The rising cost of battling Utah’s wildfires

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GOSHEN, Utah (ABC4 News) – Thousands of wildfires have burned through the Beehive State this year, causing evacuations, damage and costing hundreds of thousands of dollars in resources – and taxpayer dollars.

With more than 1,200 wildfire starts this season, the cost to fight these fires is upwards of $40 million, according to Jason Curry, a spokesperson with the Utah Division of Fire, Forestry, and State Lands.

“The air resources are the most expensive part. But they’re only one part of the puzzle,” Curry said. “You also have hand crews, engines, and then all the support people that are needed to feed the firefighters, take care of them.”

If large aircraft (such as a DC10) does one drop of water over a fire, Curry said it can cost roughly $50,000.

Wildfire resources are paid for by tax-payer dollars, Curry told ABC4 News Monday afternoon.

“Every time you see one of those aircraft drops or one of those crew carriers down the road, those are taxpayer dollars that are funding these suppression resources,” Curry said.

While the expense is great, Curry said their only options are to let the fire burn or fight it.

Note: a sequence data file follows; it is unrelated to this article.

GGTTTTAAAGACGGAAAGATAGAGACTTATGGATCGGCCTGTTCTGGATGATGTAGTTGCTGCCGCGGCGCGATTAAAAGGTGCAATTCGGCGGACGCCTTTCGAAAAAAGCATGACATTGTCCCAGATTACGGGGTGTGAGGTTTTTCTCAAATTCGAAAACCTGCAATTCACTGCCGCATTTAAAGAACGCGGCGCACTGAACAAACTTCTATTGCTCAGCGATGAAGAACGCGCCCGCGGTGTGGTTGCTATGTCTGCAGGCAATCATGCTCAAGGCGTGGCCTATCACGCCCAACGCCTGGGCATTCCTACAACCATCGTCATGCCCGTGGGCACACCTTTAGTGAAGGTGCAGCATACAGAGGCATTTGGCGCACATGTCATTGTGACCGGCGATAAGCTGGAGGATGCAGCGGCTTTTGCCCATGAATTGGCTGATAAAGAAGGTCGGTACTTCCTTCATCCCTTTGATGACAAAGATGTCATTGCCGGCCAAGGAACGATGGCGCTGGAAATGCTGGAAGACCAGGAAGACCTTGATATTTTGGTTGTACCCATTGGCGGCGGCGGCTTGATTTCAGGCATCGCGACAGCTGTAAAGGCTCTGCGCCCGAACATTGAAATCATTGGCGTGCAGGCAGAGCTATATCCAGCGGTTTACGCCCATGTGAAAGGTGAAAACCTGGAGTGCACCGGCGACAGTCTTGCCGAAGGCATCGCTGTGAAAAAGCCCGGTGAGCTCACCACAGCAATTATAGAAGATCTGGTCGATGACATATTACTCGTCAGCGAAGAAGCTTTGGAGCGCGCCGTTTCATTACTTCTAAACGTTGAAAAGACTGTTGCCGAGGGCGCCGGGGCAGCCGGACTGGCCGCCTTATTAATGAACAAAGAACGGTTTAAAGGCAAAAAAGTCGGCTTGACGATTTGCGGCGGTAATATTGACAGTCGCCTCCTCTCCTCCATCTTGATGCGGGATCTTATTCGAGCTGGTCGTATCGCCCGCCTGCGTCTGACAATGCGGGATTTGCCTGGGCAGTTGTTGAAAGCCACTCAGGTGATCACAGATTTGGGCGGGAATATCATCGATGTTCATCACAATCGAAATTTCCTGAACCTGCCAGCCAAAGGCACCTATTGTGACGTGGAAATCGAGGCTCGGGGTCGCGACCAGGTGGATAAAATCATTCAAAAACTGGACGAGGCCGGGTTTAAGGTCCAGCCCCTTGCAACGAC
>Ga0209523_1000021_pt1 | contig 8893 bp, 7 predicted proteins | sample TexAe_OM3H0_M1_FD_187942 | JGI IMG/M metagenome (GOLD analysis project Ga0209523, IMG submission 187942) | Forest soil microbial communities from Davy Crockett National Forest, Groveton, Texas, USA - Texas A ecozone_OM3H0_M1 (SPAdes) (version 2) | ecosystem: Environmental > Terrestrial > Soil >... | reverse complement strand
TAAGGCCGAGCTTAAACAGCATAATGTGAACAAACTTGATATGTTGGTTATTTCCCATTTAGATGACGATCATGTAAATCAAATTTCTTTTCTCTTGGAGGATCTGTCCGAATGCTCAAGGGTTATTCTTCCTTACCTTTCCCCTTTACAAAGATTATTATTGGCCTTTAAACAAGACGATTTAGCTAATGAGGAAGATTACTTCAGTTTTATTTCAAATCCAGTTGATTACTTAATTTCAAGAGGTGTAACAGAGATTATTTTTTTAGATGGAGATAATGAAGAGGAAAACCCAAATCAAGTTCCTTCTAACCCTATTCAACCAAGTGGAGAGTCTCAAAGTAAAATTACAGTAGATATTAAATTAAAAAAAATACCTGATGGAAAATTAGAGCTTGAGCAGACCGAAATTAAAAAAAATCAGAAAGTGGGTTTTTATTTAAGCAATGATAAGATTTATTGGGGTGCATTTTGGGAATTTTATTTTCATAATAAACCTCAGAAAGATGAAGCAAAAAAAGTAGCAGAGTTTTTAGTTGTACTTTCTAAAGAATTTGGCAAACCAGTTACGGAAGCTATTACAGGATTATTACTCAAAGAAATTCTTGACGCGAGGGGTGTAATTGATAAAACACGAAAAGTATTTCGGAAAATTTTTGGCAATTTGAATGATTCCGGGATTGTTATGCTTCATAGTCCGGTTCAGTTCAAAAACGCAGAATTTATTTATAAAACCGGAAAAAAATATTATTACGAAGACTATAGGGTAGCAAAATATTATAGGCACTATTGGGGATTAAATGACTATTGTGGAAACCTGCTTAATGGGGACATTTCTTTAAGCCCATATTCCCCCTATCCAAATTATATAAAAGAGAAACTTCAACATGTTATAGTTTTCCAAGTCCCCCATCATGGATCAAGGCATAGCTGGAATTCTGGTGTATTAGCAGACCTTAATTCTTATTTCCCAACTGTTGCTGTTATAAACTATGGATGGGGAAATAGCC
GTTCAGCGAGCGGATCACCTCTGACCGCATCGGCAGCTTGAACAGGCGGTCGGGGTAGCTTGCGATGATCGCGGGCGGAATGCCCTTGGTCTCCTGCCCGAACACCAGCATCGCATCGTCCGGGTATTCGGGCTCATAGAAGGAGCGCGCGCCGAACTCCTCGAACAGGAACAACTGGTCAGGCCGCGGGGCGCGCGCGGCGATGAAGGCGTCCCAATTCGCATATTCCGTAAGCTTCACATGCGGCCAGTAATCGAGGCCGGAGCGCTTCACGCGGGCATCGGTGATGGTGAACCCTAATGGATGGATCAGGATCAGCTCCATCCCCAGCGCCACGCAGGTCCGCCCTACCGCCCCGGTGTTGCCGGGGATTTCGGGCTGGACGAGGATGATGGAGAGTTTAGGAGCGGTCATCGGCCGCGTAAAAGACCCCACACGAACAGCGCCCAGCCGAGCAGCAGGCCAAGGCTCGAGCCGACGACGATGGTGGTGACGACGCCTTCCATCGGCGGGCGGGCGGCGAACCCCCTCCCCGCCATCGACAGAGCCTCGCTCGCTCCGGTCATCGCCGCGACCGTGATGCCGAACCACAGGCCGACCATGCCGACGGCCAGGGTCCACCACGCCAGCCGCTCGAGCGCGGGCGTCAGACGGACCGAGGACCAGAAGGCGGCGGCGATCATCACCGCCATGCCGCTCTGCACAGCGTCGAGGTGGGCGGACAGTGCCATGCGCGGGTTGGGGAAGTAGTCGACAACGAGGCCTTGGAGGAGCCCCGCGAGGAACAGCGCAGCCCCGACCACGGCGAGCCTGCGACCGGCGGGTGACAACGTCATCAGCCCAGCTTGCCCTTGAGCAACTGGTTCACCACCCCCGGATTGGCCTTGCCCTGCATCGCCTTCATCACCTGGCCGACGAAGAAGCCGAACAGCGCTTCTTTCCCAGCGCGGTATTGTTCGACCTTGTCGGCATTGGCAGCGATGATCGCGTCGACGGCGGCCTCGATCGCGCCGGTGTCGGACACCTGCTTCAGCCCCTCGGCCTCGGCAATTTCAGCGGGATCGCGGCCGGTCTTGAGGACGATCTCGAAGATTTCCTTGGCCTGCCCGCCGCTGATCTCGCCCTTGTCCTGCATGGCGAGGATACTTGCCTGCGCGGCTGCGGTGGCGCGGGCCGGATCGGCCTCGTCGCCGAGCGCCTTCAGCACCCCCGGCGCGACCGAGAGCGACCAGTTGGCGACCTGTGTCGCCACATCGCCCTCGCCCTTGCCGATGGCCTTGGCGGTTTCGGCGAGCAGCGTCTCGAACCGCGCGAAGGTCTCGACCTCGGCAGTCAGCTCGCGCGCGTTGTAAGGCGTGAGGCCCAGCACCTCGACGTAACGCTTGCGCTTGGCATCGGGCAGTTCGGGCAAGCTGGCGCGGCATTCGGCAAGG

“That would be a terrible decision [to let the fire burn],” Curry said. “We would have homes destroyed, lives threatened, and the fire is not going to go away on its own – in the summer like this. So, we’ve got to put everything we got at it, especially right now when resources are running a little thin.”

Of the 1,200 plus wildfires, Curry said more than 980 are human-caused fires; a record-breaking number of unintentional starts in the state.

If a fire is human-caused, Curry said they will try to recover fire costs from those who are responsible.

“The amount they pay is going to vary quite a bit. It’s going to be based on a lot of different factors,” Curry said. “So, this year, it’s unknown. We have to get together with our cost recovery team and decide which fires are going to be recovered.”

While the number of fire starts are up, Curry said due to ‘good’ initial fire attacks, the acreage burned is lower than last year.

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